Despite this, it is possible that a nation’s parliament could theoretically “entrench” national legislation that would consequently make it harder for the relevant Party to leave the Protocol in the future. Such national legislation could, for example:

(a) require any future government of the relevant state wishing to leave the Protocol to obtain the consent of the relevant parliament;

(b) require a general referendum to leave the Protocol; or

(c) require the relevant parliament to pass a motion to leave the Protocol, with such motion having to be passed by a qualified majority.

The criteria of any such “entrenched” clauses would have to be considered on a state by state basis, with many states having established rules about their validity of such clauses and the forms that they can take.

3. Making the Protocol “more binding”

In summary: (a) the articles of the Protocol are generally binding under public international law; (b) the enforcement provisions of the Protocol are not binding under public international law, but the Parties nevertheless comply with them for political, social and moral reasons; (c) no international legal ramifications arise if a Party leaves the Protocol in accordance with Article 27 (although national-level legislation could exist in certain states to ensure that the relevant governments have acted in accordance with any self-imposed national-level legislative requirements relating to the Protocol); and (d) most international agreements are consensual in nature and, in the event of total non-compliance by a Party, it is debateable what actions the other Parties could actually take against the offender other than through the Compliance Mechanisms, which are limited in scope.

To make the Protocol more legally binding the Parties acting collectively could

(a) Amend the Protocol to instigate enforcement mechanisms in compliance with Article 18: the Parties could follow the procedure described at Article 18 of the Protocol (and described in paragraph 2.2 above) to legally establish the enforcement mechanisms. This would entail satisfying both the Creation Limb and the Adoption Limb in relation to any enforcement mechanisms that are proposed and/or created. By creating enforcement mechanisms in this way, such mechanisms would, unless stated otherwise, apply to all of the Articles of the convention and, therefore, strengthen them all accordingly.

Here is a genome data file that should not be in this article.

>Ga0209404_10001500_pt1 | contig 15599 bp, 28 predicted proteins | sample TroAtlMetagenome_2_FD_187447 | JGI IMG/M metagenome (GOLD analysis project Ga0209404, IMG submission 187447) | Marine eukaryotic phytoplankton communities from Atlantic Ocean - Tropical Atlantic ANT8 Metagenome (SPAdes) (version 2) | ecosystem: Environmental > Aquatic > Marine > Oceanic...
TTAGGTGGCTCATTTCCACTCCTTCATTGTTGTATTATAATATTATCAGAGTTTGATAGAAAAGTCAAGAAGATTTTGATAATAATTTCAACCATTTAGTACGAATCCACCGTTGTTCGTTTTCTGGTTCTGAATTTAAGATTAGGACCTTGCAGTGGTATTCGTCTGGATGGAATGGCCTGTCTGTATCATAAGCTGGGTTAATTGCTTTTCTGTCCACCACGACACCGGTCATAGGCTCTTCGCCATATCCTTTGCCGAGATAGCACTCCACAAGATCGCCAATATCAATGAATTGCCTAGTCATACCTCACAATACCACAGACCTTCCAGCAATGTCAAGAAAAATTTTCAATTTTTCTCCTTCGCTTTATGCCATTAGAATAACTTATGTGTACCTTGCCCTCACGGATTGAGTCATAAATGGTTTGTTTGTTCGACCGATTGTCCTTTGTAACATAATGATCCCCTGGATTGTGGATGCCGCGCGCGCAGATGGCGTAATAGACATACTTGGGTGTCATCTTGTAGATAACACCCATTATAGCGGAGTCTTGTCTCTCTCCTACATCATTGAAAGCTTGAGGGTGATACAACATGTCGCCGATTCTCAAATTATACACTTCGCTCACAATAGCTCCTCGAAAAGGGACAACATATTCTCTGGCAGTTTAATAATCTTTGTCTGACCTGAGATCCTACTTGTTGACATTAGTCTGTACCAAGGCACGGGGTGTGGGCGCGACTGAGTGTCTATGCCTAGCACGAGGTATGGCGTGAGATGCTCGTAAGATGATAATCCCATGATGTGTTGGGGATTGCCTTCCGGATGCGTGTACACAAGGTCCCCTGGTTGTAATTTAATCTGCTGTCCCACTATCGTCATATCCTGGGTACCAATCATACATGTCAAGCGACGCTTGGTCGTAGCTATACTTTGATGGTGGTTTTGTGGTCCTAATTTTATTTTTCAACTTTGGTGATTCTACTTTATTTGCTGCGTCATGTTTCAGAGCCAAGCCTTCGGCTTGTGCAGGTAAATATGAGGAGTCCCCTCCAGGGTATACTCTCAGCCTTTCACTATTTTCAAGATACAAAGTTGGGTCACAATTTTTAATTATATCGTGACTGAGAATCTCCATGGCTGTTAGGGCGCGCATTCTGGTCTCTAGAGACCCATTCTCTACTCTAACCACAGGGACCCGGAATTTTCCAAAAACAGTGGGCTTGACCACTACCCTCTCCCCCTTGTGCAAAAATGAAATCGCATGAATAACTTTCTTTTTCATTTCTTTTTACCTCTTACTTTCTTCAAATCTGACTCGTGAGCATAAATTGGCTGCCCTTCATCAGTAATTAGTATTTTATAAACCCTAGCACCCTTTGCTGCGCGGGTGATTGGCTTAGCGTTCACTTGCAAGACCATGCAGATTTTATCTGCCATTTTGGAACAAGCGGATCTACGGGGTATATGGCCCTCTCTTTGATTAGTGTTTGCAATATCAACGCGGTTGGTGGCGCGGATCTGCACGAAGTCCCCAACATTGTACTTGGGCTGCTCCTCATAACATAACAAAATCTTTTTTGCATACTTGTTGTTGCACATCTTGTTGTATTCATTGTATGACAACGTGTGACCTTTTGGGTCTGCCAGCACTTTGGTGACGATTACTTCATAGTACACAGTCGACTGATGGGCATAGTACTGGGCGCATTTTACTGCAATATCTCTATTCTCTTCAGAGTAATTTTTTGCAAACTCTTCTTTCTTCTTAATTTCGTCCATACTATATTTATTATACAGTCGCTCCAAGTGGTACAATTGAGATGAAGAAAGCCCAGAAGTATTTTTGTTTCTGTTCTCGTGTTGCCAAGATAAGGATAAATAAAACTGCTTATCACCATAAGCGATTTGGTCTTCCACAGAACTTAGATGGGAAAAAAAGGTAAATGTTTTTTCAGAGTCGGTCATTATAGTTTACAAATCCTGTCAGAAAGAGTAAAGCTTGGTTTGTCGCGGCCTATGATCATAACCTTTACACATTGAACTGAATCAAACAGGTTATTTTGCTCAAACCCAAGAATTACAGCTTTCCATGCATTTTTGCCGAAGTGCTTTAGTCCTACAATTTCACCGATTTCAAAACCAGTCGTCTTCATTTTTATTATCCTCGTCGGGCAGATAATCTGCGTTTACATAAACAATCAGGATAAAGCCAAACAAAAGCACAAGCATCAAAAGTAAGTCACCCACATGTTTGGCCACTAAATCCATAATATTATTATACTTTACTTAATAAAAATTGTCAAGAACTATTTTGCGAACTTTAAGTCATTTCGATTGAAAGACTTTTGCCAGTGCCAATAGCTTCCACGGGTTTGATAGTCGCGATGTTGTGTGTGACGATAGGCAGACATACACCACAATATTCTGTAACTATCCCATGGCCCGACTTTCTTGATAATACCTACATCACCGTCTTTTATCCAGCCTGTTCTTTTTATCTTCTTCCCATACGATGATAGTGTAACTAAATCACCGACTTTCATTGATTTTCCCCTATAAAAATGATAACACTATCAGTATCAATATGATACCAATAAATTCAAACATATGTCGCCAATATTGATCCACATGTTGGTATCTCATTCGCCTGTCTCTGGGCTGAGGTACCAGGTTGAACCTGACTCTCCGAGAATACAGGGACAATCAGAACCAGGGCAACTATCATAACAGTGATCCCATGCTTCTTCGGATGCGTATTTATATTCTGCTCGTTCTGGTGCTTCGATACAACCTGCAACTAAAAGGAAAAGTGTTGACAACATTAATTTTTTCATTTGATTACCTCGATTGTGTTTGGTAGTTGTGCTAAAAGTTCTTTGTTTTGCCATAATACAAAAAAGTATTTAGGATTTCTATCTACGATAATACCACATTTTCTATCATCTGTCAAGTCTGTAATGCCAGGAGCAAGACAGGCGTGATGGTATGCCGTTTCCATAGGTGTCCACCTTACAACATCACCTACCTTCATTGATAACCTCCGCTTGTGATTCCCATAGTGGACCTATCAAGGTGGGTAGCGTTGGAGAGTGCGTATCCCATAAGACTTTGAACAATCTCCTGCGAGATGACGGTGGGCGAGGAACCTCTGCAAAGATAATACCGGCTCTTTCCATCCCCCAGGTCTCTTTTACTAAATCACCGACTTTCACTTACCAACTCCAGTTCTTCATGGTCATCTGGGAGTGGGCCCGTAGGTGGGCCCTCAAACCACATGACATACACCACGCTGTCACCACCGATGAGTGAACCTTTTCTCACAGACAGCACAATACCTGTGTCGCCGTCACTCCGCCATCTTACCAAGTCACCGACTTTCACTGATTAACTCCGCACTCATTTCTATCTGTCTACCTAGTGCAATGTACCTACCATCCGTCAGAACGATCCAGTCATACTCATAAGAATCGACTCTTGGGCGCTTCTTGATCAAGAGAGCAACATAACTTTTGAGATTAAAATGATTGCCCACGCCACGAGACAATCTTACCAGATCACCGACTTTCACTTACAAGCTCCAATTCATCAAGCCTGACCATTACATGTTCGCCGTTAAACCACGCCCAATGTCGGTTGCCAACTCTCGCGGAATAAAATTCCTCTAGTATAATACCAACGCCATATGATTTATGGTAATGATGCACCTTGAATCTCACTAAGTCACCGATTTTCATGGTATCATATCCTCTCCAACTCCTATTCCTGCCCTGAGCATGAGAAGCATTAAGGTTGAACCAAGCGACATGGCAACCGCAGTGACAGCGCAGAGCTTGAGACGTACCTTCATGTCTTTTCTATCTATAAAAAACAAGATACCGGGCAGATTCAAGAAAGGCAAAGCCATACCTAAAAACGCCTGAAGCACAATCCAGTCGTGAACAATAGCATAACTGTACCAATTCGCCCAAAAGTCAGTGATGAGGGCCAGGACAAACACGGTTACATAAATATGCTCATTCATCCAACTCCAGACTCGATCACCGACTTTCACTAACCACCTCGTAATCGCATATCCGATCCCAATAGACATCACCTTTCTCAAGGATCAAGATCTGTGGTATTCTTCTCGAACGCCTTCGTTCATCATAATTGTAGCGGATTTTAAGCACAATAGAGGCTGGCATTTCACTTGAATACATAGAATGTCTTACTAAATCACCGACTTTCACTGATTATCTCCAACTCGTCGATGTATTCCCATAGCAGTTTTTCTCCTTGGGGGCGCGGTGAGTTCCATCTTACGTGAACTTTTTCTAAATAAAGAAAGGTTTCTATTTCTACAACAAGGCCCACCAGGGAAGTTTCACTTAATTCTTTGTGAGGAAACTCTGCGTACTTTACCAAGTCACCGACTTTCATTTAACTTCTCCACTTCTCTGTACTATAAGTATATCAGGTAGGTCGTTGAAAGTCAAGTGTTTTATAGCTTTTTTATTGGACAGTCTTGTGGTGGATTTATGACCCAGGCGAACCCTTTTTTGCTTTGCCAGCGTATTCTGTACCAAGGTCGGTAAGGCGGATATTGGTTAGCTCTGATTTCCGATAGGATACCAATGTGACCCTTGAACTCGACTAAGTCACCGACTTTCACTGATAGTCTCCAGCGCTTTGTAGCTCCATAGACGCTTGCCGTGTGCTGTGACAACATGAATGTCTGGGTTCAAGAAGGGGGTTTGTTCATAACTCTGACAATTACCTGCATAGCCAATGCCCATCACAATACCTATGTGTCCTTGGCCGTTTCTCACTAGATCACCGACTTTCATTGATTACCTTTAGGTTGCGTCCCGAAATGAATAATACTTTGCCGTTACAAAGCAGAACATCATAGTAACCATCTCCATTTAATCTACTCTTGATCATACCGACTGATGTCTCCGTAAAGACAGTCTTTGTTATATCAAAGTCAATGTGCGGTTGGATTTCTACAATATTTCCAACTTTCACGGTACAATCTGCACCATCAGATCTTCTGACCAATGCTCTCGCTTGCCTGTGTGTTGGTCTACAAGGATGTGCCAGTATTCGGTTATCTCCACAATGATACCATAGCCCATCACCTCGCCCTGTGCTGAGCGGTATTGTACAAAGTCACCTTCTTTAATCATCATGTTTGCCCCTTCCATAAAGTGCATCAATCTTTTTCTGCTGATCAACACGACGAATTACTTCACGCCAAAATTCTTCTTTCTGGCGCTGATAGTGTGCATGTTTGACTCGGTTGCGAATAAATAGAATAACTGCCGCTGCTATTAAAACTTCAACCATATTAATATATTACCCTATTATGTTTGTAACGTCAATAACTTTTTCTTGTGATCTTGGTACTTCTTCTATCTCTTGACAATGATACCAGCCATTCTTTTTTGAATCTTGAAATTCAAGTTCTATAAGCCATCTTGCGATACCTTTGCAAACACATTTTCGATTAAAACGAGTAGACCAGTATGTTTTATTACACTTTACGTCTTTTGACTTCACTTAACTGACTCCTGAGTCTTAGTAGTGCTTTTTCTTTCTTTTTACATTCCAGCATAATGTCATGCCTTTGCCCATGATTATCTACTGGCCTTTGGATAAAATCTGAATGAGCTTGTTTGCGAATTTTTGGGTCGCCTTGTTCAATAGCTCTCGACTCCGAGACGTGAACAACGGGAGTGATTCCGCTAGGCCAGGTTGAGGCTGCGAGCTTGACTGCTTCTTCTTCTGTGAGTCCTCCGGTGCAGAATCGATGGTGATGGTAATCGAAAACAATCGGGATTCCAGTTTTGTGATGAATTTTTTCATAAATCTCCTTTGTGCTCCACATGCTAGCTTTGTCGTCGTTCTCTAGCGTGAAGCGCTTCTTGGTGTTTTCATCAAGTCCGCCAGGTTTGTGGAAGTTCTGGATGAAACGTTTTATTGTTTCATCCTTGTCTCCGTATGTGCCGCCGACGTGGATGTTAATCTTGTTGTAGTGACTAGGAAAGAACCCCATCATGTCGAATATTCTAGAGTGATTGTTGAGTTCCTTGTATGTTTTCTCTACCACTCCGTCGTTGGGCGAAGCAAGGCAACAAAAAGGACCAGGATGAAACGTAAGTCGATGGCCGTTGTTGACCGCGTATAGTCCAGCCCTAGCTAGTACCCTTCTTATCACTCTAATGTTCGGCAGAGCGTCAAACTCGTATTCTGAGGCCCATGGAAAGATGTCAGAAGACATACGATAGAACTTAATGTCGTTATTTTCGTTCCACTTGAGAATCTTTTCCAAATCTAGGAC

(b) Amend Article 27 / create a new Article for the Protocol imposing penalties for withdrawal: A Party can withdraw from the treaty after ratifying it in most cases by simply giving one year’s notice. This provision, coupled with the lack of penalties for non-compliance, means that a country can effectively walk away without fear of financial sanctions if it breaches its obligations.

To make the Protocol more binding, the Parties could amend Article 27 so that the requisite amount of notice required is increased. This would make it harder for a Party to leave the Protocol, therefore making it more binding. The Parties could also strengthen the Protocol by agreeing to add a new Article, which stated that, in the event that a non-compliant Party abandoned the Protocol, some form of financial penalty could be placed onto such Party to account for its level of non-compliance.

To make the Protocol more binding it may also be possible, in some countries, for Parties acting individually to establish entrenched clauses within domestic implementing legislation, that require the relevant government to undertake certain actions and/or obtain certain consents before they are allowed to submit a notice under Article 27.